Travelers from the UK will from January be subject to the same travel restrictions as all other non-EU countries, which bar all but essential travel to Europe, a European official told CNN.

The current Brexit transition period ends on December 31 and these travel restrictions will still apply even if the UK and European Union strike a trade deal.

“The UK is not part of the Schengen area and -- following the end of the transition period -- it will also no longer be treated similarly to a Member State,” the official from the European Commission said, adding that the UK “will be subject to the [EU] Council Recommendation on the external travel restriction.”

The criteria in the recommendation is primarily based on whether a particular country’s epidemiological situation is better or lower than the EU average.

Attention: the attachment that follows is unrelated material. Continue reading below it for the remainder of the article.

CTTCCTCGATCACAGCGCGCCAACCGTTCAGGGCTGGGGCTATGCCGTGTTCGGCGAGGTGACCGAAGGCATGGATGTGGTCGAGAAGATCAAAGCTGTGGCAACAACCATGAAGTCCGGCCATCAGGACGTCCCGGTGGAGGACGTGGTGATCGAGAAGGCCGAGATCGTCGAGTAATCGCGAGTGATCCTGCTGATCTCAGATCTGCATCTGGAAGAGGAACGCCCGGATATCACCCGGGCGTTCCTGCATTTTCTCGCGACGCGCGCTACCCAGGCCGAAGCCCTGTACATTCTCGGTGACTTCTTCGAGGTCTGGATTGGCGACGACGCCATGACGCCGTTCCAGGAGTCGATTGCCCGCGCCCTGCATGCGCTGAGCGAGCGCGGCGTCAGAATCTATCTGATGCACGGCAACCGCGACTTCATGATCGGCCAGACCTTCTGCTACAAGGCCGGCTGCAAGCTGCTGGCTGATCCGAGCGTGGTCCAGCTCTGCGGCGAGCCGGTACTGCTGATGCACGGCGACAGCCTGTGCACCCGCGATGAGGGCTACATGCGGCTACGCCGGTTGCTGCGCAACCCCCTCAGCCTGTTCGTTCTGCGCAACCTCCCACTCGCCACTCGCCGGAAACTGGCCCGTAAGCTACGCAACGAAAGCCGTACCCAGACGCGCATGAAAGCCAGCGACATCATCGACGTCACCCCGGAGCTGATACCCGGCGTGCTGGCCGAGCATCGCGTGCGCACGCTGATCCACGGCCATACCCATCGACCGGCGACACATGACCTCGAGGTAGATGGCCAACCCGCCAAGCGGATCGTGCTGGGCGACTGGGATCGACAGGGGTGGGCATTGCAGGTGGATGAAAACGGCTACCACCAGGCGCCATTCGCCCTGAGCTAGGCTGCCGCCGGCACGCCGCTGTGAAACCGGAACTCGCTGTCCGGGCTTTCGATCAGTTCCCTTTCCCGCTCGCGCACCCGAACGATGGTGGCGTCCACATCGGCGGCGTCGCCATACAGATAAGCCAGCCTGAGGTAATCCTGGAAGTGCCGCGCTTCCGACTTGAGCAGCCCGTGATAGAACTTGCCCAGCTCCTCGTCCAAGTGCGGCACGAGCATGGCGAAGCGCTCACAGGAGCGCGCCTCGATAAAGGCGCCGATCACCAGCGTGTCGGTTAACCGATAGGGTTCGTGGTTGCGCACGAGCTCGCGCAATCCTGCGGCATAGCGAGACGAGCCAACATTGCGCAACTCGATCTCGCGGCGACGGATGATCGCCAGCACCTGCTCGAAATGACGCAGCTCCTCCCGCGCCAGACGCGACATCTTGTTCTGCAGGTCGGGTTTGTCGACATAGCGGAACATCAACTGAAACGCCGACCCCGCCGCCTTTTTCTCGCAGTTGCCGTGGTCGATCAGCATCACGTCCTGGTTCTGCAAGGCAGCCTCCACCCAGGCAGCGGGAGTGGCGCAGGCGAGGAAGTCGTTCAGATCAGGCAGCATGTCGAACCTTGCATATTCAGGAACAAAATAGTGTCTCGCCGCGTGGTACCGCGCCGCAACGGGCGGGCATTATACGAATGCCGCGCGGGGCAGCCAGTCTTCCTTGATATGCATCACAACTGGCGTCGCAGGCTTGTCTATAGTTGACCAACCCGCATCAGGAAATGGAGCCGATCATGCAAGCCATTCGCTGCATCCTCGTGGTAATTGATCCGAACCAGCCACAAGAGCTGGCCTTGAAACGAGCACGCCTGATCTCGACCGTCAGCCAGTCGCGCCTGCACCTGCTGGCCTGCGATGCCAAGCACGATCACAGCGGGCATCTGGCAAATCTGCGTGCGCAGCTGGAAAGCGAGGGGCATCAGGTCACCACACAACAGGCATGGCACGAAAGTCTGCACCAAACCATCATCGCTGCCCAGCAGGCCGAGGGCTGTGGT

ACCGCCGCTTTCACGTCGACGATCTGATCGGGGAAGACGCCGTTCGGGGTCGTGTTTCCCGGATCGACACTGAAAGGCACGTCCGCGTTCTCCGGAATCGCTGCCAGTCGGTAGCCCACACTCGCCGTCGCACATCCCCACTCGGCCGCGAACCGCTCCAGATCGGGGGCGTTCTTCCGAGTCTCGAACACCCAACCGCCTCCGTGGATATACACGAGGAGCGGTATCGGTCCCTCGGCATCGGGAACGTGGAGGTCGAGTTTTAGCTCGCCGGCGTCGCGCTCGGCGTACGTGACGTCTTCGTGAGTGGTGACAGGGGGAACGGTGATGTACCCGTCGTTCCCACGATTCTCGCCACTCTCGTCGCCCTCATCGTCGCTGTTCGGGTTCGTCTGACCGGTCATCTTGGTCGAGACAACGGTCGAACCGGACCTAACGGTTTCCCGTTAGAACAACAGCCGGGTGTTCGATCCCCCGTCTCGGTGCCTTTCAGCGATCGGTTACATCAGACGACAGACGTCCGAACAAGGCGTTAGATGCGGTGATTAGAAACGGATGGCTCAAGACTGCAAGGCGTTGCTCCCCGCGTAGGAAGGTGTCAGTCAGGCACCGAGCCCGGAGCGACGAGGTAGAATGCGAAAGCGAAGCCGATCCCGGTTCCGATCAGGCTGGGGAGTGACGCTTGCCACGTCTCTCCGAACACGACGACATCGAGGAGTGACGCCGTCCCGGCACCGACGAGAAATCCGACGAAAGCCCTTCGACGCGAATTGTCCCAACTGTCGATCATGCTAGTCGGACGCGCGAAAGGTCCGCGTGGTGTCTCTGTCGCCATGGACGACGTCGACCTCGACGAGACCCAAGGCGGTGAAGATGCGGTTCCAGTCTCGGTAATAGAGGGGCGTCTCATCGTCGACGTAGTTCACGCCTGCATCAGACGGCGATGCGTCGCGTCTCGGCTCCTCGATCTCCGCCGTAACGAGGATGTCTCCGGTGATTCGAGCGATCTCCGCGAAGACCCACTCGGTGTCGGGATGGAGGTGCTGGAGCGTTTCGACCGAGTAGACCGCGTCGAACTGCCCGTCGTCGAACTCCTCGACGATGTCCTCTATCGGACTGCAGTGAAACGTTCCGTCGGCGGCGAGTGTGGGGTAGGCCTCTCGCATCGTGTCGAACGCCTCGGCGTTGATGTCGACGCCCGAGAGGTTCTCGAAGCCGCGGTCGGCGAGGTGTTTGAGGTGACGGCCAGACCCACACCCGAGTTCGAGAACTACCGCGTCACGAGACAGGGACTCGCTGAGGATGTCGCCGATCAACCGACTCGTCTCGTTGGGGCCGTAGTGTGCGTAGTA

It also includes factors such as “containment measures, including physical distancing, as well as economic and social considerations.” 

Reciprocal arrangements on whether EU citizens are allowed to travel to that country, “should also be taken into account regularly and on a case-by-case basis,” the recommendation says. 

In October, EU member states decided that only eight countries met the "safe country" criteria, including Australia, Japan and New Zealand.

“The Council is responsible for reviewing the list of third countries towards which the travel restriction is lifted and the Council will therefore need to consider the inclusion of the UK,” said the Commission official.

What happens next: The UK will be considered with other non-EU countries at the next review scheduled to take place in the week of December 14, an EU official at the European Council told CNN. 

“The list of countries for which restrictions should be lifted is reviewed and, as the case may be, updated regularly,” the Council official explained, but said it was too early to “confirm at this stage what the status of a country will be on 1 January.”